7 p.m. Nov. 2 at the Lexington Opera House, 401 W. Short. $46.50. (859) 233-3535, (800) 745-3000. Lexingtonoperahouse.com.
There is a wonderful video circulating on YouTube — a seemingly sanctioned one, at that — that beautifully captures the ageless roots-music aura of Taj Mahal. It depicts the 72-year-old blues-and-more giant jamming backstage with members of the Tedeschi-Trucks Band and dobro giant Jerry Douglas on a cross-generational version of Leavin' Trunk. Take a wild guess which performer became a sort of a de facto conductor for the proceedings.
The summit was part of a September stay by Tedeschi-Trucks at New York's famed Beacon Theatre, where Mahal sat in to play on the blues classics Diving Duck Blues, Everybody Got to Change Sometimes and Rollin' and Tumblin'. But those shows were just a part of Mahal's season of celebration. On Nov. 19, he will join Gregg Allman, Patty Griffin and Grace Potter at the Auditorium Theatre in Chicago for a performance honoring gospel/soul legend Mavis Staples on her 75th birthday.
Sign Up and Save
Get six months of free digital access to the Lexington Herald-Leader
Between those two all-star gatherings, Mahal returns to Lexington. A regular of the Troubadour Concert Series, the guitarist, vocalist and world-music journeyman will be back in town Sunday for a concert at the Lexington Opera House.
A commanding blues stylist, Mahal has devoted his life to multiple forms of roots-directed music, whether it was from the West Coast blues he generated with Ry Cooder during the 1960s in The Rising Sons, or a long line of wildly diverse blues-driven solo albums for the Columbia and Warner labels in the 1970s and '80s. There also are more recent career triumphs, including the exquisite 1999 album Kulanjen with the great Malian kora player Toumani Diabate, and records and tours with his Phantom Blues Band that touched on everything from the jazz-based bop of Horace Silver to the jubilant rhythm-and-blues of Otis Redding.
Mahal hasn't released a new recording since Maestro in 2008. But a 2012 Sony/Legacy collection titled The Hidden Treasures of Taj Mahal 1969-1973 is a brilliant two-record set of unreleased material that examines the singer's early music for Columbia. The second disc in the set is devoted exclusively to an April 1970 performance at Royal Albert Hall, highlighted by a juke-joint reimagining of Oh Susanna that grooves on for more than 10 minutes. It's a riotous presentation of early Taj at his most rambunctious.
Lexington hip-hop entrepreneur Devine Carama will be in a decidedly un-frightening mood this Halloween. Known nationally for music that embraces family, social consciousness and positivity over rap music's more violent, self-glorifying and misogynistic tendencies, he will again accentuate the upbeat with the seventh anniversary of his live local hip-hop showcase program, Brown Sugar, on Friday night at Al's Bar, 601 North Limestone (10 p.m., $5).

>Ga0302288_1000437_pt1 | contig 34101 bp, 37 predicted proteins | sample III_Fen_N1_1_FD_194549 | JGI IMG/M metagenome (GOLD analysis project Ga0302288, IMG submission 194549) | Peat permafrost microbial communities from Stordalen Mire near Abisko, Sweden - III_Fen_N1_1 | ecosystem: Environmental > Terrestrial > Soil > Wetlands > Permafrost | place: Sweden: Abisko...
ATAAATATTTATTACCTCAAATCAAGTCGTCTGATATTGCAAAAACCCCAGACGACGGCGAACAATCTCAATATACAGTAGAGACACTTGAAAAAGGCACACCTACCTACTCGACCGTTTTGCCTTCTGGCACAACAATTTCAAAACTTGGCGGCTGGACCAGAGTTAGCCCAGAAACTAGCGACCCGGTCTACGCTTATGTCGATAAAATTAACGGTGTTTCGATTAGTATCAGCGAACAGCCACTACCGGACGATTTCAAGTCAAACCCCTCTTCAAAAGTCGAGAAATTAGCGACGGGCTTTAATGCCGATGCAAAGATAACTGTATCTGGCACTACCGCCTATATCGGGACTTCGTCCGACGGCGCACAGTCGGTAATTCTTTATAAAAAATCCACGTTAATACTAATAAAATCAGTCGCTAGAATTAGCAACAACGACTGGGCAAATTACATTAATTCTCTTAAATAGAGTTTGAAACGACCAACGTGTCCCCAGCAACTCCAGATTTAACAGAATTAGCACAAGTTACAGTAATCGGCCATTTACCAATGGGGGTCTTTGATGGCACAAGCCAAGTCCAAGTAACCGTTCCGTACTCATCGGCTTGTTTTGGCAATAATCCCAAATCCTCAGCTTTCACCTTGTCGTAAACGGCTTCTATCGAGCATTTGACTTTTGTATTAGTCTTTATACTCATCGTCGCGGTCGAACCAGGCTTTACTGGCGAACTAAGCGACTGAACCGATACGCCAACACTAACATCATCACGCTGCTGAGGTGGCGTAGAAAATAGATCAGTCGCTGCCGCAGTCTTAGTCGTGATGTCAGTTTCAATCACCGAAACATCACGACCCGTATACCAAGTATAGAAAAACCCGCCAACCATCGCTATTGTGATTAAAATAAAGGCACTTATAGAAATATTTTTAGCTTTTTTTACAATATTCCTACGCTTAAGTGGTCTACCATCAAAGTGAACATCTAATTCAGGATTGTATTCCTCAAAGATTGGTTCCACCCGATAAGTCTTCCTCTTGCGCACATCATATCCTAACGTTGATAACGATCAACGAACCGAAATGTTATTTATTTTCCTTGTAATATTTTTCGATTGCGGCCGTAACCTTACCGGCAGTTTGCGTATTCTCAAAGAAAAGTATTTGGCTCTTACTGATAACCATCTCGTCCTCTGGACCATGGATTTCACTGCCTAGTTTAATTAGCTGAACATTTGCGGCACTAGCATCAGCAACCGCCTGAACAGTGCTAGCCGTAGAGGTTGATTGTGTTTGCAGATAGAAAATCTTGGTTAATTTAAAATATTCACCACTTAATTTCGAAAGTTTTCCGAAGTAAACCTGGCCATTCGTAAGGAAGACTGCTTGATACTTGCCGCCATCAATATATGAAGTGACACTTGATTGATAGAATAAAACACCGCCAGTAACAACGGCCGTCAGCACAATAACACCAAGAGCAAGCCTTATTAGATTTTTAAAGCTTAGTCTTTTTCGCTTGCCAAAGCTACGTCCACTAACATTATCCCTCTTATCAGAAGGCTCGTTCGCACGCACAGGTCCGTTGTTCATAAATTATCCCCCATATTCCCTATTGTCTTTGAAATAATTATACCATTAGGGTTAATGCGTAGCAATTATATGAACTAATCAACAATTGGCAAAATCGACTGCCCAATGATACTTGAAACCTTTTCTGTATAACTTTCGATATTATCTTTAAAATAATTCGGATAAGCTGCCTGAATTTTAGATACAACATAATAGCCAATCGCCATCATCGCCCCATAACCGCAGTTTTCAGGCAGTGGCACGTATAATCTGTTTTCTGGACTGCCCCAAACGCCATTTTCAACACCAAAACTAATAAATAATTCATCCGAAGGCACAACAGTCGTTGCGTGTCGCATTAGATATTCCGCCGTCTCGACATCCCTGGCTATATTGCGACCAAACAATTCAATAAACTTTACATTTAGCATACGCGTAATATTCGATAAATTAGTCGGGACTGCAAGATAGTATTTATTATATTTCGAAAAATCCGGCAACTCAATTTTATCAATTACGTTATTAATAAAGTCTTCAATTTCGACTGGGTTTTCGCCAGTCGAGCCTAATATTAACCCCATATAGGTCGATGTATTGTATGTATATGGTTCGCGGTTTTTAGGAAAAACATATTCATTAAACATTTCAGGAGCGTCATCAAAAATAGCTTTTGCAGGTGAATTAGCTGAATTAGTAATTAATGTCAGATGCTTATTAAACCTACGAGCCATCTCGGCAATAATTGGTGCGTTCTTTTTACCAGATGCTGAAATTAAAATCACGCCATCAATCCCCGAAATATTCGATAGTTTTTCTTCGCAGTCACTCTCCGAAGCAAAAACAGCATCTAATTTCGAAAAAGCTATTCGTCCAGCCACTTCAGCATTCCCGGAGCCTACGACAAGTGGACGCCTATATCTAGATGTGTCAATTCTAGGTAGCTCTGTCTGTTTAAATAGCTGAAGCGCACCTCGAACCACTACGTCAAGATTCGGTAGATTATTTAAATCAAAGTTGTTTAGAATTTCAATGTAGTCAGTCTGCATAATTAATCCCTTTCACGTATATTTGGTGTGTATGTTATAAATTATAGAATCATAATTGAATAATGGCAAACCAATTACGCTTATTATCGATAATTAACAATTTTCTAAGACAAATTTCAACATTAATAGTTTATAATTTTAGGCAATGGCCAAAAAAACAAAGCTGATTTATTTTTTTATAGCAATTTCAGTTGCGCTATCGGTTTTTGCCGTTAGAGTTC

But the performance has other business to tend to, as well. It will be a release party for Carama's fifth solo album in 10 years, Believing in Forever. Among its highlights is a respectful and touching tribute to Maya Angelou titled A Phenomenal Woman.
Believing in Forever is also the latest in a series of nonprofit projects by Carama. Profits from the recording will go to Believing in Forever Inc., a newly registered children's nonprofit organization. His work with those projects has included performances and presentations at more than 20 middle schools and high schools.
For more information on Believing in Forever, go to Devinecarama.com.
It's costume season
Having Halloween fall on a weekend night offers an invitation to transform the standard club or theatre show into a costume ball of sorts. A perfect example came in 2006, when the North Mississippi All-Stars took to the stage at the Singletary Center for the Arts dressed as ZZ Top.
Adhering to that custom will be a Halloween tradition at Cosmic Charlie's, 388 Woodland Avenue, called Come As You Aren't where the music, in essence, gets costumed. Participating this year will be a pack of Lexington all-stars, including vocalist Coralee, guitarists Duane Lundy and J. Tom Hnatow, bassist Blake Cox and drummer Robby Cosenza. The quintet will perform all of the Guns N' Roses epic 1988 album Appetite for Destruction.
Need more Halloween fun? Then come early, when Bear Medicine takes a time-out from promoting its fine new album, The Moon Has Been All My Life, to perform a full opening set of Ramones covers (10 p.m., $10).
For more info, call (859) 309-9499 or go to Cosmiccharlies.com.